Rick Steves says, “Normandy is known as the land of the four C’s: Calvados, Camembert, cider and crème,” and every one of our dinners included a few if not all of these specialties. I’m beginning to think there is something to be said for the French custom of serving a cheese course between the entrée and dessert. Unfortunately, you can’t stay trim eating a four-course meal nightly unless you also cycle daily.
Our cycling in Normandy made us ravenous, and we easily rose to the challenge of eating four delicious courses, though we had a few fellow travelers who were more restrained. I love lamb and veal, and I enjoyed both several times on this trip. The seafood was another treat, especially the shellfish. Two evenings I had huge platters of shellfish, once as an entrée and once as an appetizer. Whelks were included in both platters, and I tried them for the first and last time. There’s just something not very appetizing about their rubbery texture and bland taste—not to mention hearing the “foot” pop out of the shell-- but I gave them my best shot. On Wikipedia, I found them compared to conch, which I’ve always liked, perhaps because I’ve eaten it fried or marinated and didn’t have to pull it out of the shell myself.
We visited Cara Meuh, a dairy farm whose specialty is caramel candy and sauces. We watched a video on the process from the cow to the vats to the sales room and then had a tasting. It was difficult to choose from chocolate, hazelnut or plain caramel, but we were up to that challenge too and chose a jar to carry home. This colorful photo of the Cara Meuh vache et cyclists is one of my favorites.
I only wish we could have also carried home some of the cheeses and crème desserts. Every picnic lunch and every dinner was an opportunity to try a selection of cheeses. Picture the server bringing around a platter of cheeses at dinner and asking you to select one or several to try--and then bringing out the dessert menu. Dessert might be a crepe with ice cream or a raspberry cream cheese parfait, but whatever it was, you could always count on it being delicious.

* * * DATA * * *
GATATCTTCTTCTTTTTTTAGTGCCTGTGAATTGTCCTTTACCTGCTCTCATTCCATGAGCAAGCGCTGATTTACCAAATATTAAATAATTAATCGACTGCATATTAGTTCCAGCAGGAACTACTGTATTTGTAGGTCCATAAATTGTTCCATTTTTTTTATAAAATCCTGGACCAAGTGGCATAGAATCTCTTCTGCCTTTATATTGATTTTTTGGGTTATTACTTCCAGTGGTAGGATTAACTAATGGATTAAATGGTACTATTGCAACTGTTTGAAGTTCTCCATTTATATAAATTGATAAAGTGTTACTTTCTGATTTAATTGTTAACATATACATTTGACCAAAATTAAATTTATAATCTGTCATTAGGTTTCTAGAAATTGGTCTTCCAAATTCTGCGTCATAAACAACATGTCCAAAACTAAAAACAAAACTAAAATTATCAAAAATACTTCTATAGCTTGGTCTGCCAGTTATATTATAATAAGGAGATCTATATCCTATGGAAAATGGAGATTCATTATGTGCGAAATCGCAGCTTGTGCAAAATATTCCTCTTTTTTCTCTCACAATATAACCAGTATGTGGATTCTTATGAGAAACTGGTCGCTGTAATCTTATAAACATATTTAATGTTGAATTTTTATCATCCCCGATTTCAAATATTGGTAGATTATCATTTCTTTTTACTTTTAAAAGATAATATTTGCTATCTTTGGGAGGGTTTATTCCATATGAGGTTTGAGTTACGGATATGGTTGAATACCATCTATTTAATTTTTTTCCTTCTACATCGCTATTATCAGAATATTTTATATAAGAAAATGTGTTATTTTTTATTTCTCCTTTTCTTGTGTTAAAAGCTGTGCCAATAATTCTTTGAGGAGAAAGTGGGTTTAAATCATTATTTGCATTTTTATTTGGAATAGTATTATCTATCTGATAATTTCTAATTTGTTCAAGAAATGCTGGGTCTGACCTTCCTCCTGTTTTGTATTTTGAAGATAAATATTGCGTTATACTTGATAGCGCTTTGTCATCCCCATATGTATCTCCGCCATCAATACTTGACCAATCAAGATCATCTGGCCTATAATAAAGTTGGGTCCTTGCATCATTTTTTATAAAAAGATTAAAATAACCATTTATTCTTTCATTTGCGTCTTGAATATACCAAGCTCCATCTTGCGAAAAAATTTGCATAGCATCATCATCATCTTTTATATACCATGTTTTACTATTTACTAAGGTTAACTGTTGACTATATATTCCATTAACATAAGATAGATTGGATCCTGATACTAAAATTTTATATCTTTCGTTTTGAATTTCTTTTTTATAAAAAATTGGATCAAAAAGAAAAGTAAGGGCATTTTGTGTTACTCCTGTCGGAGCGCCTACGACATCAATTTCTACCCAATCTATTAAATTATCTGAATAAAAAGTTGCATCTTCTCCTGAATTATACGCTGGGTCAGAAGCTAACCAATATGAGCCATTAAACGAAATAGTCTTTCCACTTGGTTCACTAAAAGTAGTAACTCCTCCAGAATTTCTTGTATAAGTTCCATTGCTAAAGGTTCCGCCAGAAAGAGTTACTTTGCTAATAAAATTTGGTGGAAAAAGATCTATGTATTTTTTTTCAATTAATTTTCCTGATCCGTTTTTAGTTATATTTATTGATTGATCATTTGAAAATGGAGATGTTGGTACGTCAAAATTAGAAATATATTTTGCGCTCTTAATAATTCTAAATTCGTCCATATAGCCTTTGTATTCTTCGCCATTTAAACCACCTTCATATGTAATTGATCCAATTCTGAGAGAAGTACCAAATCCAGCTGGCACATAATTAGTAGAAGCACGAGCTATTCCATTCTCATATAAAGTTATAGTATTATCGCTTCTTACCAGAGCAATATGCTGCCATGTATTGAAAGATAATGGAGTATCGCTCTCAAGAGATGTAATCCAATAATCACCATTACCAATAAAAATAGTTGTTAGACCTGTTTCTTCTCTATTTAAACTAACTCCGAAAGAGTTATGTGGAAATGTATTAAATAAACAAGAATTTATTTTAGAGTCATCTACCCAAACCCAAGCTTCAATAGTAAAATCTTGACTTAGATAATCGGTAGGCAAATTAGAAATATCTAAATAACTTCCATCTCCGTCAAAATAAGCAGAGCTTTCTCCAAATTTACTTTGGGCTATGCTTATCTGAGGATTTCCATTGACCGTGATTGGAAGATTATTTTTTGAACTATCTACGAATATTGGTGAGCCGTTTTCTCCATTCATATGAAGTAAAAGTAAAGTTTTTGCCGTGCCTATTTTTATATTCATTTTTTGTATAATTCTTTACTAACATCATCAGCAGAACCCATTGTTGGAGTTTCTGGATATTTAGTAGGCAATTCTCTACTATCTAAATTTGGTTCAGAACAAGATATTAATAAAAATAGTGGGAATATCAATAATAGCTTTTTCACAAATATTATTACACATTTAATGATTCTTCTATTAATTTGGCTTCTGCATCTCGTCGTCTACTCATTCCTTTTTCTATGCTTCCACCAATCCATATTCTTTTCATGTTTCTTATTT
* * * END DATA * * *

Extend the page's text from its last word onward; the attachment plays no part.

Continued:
We cycled up a long gravel driveway one day to visit Vergers de Romilly, where Cidre, Pommeau, Calvados and apple juice are produced. There we had another tasting and purchased a bottle of Pommeau. One evening, we were served Pommeau as an aperitif and Calvados to top off the meal. I sipped the Calvados and quickly decided it was too strong for my taste, but the Pommeau, made by mixing two thirds apple juice to one third Calvados, was more palatable. One of my travel buddies, who shall remain nameless, was challenged to shoot a glass of Calvados that same night, and she stood up and tossed it back. She’s up for most challenges, so it’s fortunate for her that no one challenged her to do every mile of the trip.
For me, the biggest challenge, beyond the headwinds and hills, was returning to the states and reminding my hungry self that I was no longer burning enough calories to eat four course dinners with cheese and dessert. Mon DIeu, I’ve made myself hungry all over again. Perhaps planning another vacation to France will make me think of the countryside and cycling instead of crème and camembert. It’s certainly worth a try.